Now those wanting to do it a more difficult (but still sort of standard) way could do two repetitions of integration by parts with the first set up being $x^2 = u, \sqrt{x+1}dx =dv \rightarrow du = 2xdx, v = \frac{2}{3} (x+1)^{\frac{3}{2}}$ and that works just fine.

But I did see this: $x =tan^2(u), dx = 2tan(u)sec^2(u)du, x+1 = tan^2(x)+1 = sec^2(u)$ (ok, there are some domain issues here but never mind that) and we end up with the transformed integral: $2\int tan^5(u)sec^3(u) du$ which can be transformed to $2\int (sec^6(u) - 2 sec^4(u) + sec^2(u)) tan(u)sec(u) du$ by elementary trig identities.

And yes, that leads to an answer of $\frac{2}{7}sec^7(u) +\frac{4}{5}sec^5(u) + \frac{2}{3}sec^3(u) + C$ which, upon using the triangle

Gives you an answer that is exactly in the same form as the desired “rationalization substitution” answer. Yeah, I gave full credit despite the “domain issues” (in the original integral, it is possible for $x \in (-1,0]$ ).

What can I say?

## December 22, 2015

### Multi leaf polar graphs and total area…

Filed under: calculus, elementary mathematics, integrals — Tags: , — collegemathteaching @ 4:07 am

I saw polar coordinate calculus for the first time in 1977. I’ve taught calculus as a TA and as a professor since 1987. And yet, I’ve never thought of this simple little fact.

Consider $r(\theta) = sin(n \theta), 0 \theta \ 2 \pi$. Now it is well know that the area formula (area enclosed by a polar graph, assuming no “doubling”, self intersections, etc.) is $A = \frac{1}{2} \int^b_a (r(\theta))^2 d \theta$

Now the leaved roses have the following types of graphs: $n$ leaves if $n$ is odd, and $2n$ leaves if $n$ is even (in the odd case, the graph doubles itself).

So here is the question: how much total area is covered by the graph (all the leaves put together, do NOT count “overlapping”)?

Well, for $n$ an integer, the answer is: $\frac{\pi}{4}$ if $n$ is odd, and $\frac{\pi}{2}$ if $n$ is even! That’s it! Want to know why?

Do the integral: if $n$ is odd, our total area is $\frac{n}{2}\int^{\frac{\pi}{n}}_0 (sin(n \theta)^2 d\theta = \frac{n}{2}\int^{\frac{\pi}{n}}_0 \frac{1}{2} + cos(2n\theta) d\theta =\frac{\pi}{4}$. If $n$ is even, we have the same integral but the outside coefficient is $\frac{2n}{2} = n$ which is the only difference. Aside from parity, the number of leaves does not matter as to the total area!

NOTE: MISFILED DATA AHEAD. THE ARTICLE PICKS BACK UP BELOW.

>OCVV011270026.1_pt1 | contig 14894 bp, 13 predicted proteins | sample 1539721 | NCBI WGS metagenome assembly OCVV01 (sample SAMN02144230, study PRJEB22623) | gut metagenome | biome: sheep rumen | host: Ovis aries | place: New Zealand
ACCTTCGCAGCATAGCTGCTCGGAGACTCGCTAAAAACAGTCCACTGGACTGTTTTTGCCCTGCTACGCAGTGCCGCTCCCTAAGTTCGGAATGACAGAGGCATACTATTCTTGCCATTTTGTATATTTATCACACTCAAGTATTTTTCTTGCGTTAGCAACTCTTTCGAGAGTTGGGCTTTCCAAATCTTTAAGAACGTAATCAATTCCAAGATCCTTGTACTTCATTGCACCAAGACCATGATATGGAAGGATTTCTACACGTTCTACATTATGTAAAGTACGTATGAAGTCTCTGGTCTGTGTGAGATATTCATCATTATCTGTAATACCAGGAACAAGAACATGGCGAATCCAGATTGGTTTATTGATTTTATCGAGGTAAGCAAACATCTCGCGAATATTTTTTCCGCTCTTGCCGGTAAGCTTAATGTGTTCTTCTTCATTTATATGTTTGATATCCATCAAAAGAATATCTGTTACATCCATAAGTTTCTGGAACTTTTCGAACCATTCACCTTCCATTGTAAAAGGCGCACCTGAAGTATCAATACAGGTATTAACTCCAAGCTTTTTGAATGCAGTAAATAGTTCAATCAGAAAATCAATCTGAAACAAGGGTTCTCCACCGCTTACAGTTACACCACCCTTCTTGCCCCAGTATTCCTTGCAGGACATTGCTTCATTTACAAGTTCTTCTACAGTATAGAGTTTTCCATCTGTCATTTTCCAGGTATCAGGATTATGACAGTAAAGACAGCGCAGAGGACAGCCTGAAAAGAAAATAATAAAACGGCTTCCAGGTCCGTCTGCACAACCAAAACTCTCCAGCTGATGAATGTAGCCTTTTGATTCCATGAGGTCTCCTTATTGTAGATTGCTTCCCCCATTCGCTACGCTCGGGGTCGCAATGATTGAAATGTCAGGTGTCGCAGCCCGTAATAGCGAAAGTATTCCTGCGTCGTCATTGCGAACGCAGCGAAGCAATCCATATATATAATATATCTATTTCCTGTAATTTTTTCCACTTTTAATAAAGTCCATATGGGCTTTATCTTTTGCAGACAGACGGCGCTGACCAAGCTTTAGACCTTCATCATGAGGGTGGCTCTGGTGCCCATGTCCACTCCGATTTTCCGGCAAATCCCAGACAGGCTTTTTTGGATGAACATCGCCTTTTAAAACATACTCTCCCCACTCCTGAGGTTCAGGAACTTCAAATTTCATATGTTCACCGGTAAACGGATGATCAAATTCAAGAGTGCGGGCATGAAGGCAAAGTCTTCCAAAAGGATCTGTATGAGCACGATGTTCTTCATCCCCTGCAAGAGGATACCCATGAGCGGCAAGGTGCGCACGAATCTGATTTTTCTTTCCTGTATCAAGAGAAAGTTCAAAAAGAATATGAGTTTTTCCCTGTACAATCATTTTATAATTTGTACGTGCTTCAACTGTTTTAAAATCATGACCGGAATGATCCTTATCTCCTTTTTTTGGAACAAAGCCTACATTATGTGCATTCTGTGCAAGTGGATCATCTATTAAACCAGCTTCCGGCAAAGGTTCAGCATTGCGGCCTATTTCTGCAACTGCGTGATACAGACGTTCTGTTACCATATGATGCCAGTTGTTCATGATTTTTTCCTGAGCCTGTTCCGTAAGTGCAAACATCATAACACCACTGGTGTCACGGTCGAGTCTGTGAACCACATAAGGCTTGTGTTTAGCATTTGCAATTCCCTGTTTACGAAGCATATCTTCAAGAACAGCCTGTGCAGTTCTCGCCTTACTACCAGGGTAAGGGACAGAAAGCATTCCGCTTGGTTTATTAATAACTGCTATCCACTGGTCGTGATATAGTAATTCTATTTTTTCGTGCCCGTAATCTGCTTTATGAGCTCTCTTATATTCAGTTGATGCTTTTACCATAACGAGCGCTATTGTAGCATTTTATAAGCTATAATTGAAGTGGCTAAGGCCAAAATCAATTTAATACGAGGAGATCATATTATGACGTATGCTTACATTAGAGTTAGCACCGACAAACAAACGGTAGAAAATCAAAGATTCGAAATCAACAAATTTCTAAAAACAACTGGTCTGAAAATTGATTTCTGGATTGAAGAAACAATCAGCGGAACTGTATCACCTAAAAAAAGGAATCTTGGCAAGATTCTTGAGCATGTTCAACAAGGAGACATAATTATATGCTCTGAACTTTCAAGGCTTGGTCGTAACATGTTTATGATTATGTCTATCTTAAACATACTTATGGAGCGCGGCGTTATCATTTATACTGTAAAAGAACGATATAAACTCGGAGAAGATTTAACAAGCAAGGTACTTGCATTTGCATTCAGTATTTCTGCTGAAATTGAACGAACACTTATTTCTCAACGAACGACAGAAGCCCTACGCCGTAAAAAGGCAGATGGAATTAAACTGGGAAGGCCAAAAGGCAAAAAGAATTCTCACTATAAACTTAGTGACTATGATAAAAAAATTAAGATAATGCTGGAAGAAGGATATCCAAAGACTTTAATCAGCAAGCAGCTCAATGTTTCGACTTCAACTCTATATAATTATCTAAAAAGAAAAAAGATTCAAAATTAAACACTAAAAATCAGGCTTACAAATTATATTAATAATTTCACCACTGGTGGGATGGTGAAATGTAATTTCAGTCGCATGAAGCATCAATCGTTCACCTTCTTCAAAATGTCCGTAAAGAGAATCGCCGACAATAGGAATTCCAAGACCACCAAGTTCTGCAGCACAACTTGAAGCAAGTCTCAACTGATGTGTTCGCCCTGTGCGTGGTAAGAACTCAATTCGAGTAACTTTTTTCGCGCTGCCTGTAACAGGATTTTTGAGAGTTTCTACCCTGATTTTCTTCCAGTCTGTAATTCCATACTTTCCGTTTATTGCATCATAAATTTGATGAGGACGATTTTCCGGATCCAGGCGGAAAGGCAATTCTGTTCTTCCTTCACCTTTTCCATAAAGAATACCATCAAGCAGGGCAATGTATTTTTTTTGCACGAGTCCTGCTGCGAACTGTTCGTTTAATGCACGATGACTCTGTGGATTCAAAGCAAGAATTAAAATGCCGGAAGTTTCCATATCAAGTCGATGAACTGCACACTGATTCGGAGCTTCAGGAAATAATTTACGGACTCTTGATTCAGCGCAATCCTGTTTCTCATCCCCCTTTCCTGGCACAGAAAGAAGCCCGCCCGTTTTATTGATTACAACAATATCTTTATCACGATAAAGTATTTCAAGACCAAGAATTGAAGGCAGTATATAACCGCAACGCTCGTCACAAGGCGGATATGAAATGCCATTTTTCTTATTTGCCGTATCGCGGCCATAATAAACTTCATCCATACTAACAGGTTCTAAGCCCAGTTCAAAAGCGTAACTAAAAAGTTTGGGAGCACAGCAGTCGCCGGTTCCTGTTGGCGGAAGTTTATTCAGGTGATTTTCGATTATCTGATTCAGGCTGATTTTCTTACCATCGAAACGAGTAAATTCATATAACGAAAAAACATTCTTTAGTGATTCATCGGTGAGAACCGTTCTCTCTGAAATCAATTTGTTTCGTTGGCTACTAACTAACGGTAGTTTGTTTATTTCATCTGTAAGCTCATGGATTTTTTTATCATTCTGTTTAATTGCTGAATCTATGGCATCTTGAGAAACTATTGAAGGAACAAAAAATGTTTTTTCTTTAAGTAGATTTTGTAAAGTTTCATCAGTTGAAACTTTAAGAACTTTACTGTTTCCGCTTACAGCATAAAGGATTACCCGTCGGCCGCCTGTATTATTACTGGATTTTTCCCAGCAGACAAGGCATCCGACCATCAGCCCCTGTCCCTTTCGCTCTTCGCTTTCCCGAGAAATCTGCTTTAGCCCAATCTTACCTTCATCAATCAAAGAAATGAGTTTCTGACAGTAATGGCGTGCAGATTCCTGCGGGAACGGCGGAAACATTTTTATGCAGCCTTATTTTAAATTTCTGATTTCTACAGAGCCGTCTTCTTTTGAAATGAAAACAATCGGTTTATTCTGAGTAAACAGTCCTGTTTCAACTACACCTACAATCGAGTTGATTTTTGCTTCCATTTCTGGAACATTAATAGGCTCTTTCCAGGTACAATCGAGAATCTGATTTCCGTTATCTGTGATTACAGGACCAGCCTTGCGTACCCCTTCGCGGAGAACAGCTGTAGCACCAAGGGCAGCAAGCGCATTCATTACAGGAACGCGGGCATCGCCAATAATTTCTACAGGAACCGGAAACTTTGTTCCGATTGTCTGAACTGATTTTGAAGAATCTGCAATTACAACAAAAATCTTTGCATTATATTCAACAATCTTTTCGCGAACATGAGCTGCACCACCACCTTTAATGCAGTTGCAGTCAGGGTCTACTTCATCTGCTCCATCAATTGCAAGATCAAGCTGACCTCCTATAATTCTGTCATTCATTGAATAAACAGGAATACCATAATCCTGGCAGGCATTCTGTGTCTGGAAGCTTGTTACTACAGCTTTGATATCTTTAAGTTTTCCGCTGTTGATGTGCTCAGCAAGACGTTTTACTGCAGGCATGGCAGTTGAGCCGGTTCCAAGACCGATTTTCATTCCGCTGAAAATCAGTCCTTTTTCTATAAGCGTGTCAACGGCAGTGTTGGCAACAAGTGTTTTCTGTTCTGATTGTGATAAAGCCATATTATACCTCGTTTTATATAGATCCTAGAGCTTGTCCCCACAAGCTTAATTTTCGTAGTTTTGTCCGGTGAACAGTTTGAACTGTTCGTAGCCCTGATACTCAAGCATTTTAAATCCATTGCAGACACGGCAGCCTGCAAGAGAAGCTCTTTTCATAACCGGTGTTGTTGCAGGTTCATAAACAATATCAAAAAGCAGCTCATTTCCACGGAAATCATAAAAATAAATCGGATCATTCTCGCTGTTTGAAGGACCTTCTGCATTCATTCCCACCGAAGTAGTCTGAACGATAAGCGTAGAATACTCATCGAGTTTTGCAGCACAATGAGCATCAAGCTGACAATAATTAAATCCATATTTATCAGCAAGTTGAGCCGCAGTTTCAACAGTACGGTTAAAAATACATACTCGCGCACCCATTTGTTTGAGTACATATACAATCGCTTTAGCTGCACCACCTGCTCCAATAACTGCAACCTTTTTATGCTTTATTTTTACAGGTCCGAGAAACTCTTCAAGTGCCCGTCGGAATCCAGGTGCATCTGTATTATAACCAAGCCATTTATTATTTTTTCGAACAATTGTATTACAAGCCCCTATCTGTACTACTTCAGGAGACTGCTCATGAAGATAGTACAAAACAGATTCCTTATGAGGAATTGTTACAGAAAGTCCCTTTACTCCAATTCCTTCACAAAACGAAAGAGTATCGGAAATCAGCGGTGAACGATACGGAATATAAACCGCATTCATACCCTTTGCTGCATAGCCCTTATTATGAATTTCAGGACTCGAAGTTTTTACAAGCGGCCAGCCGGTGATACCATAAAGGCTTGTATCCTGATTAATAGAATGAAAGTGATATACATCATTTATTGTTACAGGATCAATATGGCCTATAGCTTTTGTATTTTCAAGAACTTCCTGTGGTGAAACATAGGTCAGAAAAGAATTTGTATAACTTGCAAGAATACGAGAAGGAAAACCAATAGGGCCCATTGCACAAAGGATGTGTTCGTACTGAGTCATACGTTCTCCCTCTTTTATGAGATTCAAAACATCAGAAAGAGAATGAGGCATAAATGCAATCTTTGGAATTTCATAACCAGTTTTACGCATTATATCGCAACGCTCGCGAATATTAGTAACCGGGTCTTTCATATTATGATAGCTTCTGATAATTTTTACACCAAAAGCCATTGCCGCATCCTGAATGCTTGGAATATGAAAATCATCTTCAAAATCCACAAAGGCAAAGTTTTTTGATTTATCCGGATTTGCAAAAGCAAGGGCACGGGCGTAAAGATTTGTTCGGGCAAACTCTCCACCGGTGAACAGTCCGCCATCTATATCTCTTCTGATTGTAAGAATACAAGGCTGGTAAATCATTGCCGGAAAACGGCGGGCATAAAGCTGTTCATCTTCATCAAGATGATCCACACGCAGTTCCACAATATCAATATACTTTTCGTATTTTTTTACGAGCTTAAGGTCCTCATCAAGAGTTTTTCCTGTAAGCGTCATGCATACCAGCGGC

Now the fun starts when one considers a fractional multiple of $\theta$ and I might ponder that some.

## May 11, 2015

### The hypervolume of the n-ball enclosed by a standard n-1 sphere

I am always looking for interesting calculus problems to demonstrate various concepts and perhaps generate some interest in pure mathematics.
And yes, I like to “blow off some steam” by spending some time having some non-technical mathematical fun with elementary mathematics.

This post uses only:

1. Integration by parts and basic reduction formulas.
2. Trig substitution.
3. Calculation of volumes (and hyper volumes) by the method of cross sections.
4. Induction
5. Elementary arithmetic involving factorials.

The quest: find a formula that finds the (hyper)volume of the region $\{(x_1, x_2, x_3,....x_k) | \sum_{i=1}^k x_i^2 \leq R^2 \} \subset R^k$

We will assume that the usual tools of calculus work as advertised.

Start. If we done the (hyper)volume of the k-ball by $V_k$ we will start with the assumption that $V_1 = 2R$; that is, the distance between the endpoints of $[-R,R]$ is $2R$.

Step 1: we show, via induction, that $V_k =c_kR^k$ where $c_k$ is a constant and $R$ is the radius.

Our proof will be inefficient for instructional purposes.

We know that $V_1 =2R$ hence the induction hypothesis holds for the first case and $c_1 = 2$. We now go to show the second case because, for the beginner, the technique will be easier to follow further along if we do the $k = 2$ case.

Yes, I know that you know that $V_2 = \pi R^2$ and you’ve seen many demonstrations of this fact. Here is another: let’s calculate this using the method of “area by cross sections”. Here is $x^2 + y^2 = R^2$ with some $y = c$ cross sections drawn in.